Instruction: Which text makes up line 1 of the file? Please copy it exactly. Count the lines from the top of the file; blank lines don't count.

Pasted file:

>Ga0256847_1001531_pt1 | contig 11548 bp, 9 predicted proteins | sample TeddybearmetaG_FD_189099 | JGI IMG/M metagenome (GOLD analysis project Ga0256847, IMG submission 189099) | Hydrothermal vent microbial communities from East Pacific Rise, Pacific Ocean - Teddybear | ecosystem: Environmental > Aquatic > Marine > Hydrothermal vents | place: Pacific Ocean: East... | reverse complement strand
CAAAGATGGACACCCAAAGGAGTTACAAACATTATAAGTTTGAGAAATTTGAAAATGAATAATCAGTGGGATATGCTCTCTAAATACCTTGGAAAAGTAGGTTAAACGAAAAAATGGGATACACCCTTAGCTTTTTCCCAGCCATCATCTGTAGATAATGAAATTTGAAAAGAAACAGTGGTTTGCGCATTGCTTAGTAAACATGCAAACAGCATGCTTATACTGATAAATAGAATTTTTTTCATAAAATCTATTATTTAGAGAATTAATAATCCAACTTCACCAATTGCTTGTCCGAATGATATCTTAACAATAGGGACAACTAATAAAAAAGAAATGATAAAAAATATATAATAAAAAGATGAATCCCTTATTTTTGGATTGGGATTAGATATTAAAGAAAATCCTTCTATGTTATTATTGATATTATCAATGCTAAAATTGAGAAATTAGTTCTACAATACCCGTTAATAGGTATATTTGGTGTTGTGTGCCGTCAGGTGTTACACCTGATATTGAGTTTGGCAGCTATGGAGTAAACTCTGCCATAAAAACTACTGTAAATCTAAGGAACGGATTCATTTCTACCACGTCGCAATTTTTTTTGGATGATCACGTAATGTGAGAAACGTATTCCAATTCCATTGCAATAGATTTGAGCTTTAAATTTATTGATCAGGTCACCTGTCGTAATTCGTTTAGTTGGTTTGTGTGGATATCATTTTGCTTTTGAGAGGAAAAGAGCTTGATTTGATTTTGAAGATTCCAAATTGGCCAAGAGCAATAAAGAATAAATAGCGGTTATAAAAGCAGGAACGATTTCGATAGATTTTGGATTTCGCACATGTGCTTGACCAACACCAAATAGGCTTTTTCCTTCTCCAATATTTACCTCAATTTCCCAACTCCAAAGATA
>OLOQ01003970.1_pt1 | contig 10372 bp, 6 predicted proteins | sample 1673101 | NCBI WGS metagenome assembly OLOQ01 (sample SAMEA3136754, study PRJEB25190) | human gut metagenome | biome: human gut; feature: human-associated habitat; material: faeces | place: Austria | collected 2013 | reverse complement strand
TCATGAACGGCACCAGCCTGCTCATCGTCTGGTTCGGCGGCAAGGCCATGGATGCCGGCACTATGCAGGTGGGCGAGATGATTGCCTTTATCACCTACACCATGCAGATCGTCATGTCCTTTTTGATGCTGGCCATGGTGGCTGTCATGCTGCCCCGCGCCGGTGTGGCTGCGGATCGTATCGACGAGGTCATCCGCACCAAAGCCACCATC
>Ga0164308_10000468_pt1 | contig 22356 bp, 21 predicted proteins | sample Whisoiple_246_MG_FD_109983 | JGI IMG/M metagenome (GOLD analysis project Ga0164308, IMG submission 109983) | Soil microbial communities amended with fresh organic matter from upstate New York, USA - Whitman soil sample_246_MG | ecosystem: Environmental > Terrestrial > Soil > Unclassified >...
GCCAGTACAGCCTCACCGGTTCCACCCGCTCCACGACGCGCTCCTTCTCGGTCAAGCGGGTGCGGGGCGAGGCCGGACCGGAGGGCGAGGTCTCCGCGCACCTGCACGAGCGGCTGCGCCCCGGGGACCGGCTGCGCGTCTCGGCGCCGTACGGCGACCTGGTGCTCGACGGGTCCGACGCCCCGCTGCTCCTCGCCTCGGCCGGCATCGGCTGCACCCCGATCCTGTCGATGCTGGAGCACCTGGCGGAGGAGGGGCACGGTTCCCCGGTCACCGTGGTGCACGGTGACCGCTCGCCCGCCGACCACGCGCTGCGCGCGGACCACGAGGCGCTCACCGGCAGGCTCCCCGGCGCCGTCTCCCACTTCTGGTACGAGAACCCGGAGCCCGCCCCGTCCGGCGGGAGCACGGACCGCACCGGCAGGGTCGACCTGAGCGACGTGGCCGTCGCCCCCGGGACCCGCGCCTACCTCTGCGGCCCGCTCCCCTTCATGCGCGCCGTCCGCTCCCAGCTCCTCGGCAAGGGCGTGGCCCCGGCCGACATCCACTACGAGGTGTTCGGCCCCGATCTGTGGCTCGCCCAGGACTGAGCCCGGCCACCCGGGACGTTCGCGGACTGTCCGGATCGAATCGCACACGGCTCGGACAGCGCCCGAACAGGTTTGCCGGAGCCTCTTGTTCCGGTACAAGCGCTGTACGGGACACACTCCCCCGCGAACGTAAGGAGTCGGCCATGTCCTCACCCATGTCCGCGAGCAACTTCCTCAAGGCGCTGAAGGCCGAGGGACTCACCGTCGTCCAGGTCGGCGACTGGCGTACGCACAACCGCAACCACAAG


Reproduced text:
>Ga0256847_1001531_pt1 | contig 11548 bp, 9 predicted proteins | sample TeddybearmetaG_FD_189099 | JGI IMG/M metagenome (GOLD analysis project Ga0256847, IMG submission 189099) | Hydrothermal vent microbial communities from East Pacific Rise, Pacific Ocean - Teddybear | ecosystem: Environmental > Aquatic > Marine > Hydrothermal vents | place: Pacific Ocean: East... | reverse complement strand